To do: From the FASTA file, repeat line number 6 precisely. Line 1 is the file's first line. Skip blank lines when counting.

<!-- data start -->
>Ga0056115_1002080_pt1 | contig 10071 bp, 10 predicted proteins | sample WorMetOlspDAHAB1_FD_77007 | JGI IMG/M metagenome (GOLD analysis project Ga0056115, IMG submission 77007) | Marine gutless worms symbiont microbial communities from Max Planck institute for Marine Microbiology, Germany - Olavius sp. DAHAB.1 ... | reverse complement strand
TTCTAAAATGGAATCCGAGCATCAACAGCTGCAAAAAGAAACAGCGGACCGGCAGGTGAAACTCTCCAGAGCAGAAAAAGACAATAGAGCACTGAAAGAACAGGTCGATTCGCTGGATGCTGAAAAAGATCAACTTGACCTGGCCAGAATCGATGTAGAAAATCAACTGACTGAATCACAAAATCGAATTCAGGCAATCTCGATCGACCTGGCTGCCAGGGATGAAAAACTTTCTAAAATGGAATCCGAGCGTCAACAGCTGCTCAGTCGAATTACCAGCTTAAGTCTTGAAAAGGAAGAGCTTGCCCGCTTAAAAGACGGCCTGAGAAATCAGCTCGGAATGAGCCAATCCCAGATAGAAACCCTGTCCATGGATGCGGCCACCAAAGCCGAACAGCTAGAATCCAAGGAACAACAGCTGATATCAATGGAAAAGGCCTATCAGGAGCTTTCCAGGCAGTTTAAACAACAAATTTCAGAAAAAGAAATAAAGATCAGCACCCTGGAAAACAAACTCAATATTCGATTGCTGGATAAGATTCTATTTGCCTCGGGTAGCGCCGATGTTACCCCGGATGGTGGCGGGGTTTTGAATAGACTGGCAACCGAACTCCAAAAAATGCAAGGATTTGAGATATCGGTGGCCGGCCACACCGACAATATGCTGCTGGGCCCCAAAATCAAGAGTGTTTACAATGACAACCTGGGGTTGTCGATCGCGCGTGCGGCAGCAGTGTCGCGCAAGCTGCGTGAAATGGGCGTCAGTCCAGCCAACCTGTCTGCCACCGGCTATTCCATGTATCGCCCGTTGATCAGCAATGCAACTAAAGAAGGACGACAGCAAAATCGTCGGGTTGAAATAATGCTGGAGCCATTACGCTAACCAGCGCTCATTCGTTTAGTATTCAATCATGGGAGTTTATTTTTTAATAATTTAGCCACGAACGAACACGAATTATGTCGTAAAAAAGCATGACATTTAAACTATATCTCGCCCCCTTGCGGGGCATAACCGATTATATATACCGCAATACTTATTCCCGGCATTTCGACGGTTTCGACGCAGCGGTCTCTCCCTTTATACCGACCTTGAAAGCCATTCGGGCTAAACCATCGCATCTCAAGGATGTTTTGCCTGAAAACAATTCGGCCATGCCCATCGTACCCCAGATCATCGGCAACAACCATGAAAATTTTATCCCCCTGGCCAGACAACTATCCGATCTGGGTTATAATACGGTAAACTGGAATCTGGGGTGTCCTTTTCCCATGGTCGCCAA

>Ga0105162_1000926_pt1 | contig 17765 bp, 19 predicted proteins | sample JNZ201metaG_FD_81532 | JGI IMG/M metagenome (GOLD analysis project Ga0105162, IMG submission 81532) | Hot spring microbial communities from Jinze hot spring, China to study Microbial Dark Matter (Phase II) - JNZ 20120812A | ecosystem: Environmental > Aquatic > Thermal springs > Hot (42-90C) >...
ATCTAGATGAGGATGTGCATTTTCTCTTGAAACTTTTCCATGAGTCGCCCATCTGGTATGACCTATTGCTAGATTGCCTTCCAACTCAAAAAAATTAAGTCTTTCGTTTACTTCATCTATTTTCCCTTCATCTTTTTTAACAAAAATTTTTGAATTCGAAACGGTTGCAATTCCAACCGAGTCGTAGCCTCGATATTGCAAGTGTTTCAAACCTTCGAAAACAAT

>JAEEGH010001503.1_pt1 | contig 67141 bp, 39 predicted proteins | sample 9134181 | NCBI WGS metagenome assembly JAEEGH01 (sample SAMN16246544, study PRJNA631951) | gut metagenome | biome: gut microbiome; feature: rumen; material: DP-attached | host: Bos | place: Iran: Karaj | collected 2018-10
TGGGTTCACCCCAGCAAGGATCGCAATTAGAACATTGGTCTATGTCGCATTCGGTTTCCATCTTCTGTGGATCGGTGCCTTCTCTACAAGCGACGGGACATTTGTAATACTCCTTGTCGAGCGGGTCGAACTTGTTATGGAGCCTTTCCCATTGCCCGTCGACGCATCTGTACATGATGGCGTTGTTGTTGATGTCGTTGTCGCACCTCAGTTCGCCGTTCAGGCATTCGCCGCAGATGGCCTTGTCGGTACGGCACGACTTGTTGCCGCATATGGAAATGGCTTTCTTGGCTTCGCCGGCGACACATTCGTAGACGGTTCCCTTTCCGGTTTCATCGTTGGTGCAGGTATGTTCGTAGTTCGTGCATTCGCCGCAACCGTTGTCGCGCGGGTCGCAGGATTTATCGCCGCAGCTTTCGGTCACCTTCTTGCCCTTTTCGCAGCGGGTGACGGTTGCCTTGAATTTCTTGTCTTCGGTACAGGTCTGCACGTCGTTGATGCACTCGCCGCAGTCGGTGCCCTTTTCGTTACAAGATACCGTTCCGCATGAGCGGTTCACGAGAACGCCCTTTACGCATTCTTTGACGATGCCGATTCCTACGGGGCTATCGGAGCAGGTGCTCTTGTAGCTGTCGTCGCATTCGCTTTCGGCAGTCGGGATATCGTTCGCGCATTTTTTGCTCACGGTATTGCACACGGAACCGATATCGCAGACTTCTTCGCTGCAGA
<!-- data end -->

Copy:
TGGGTTCACCCCAGCAAGGATCGCAATTAGAACATTGGTCTATGTCGCATTCGGTTTCCATCTTCTGTGGATCGGTGCCTTCTCTACAAGCGACGGGACATTTGTAATACTCCTTGTCGAGCGGGTCGAACTTGTTATGGAGCCTTTCCCATTGCCCGTCGACGCATCTGTACATGATGGCGTTGTTGTTGATGTCGTTGTCGCACCTCAGTTCGCCGTTCAGGCATTCGCCGCAGATGGCCTTGTCGGTACGGCACGACTTGTTGCCGCATATGGAAATGGCTTTCTTGGCTTCGCCGGCGACACATTCGTAGACGGTTCCCTTTCCGGTTTCATCGTTGGTGCAGGTATGTTCGTAGTTCGTGCATTCGCCGCAACCGTTGTCGCGCGGGTCGCAGGATTTATCGCCGCAGCTTTCGGTCACCTTCTTGCCCTTTTCGCAGCGGGTGACGGTTGCCTTGAATTTCTTGTCTTCGGTACAGGTCTGCACGTCGTTGATGCACTCGCCGCAGTCGGTGCCCTTTTCGTTACAAGATACCGTTCCGCATGAGCGGTTCACGAGAACGCCCTTTACGCATTCTTTGACGATGCCGATTCCTACGGGGCTATCGGAGCAGGTGCTCTTGTAGCTGTCGTCGCATTCGCTTTCGGCAGTCGGGATATCGTTCGCGCATTTTTTGCTCACGGTATTGCACACGGAACCGATATCGCAGACTTCTTCGCTGCAGA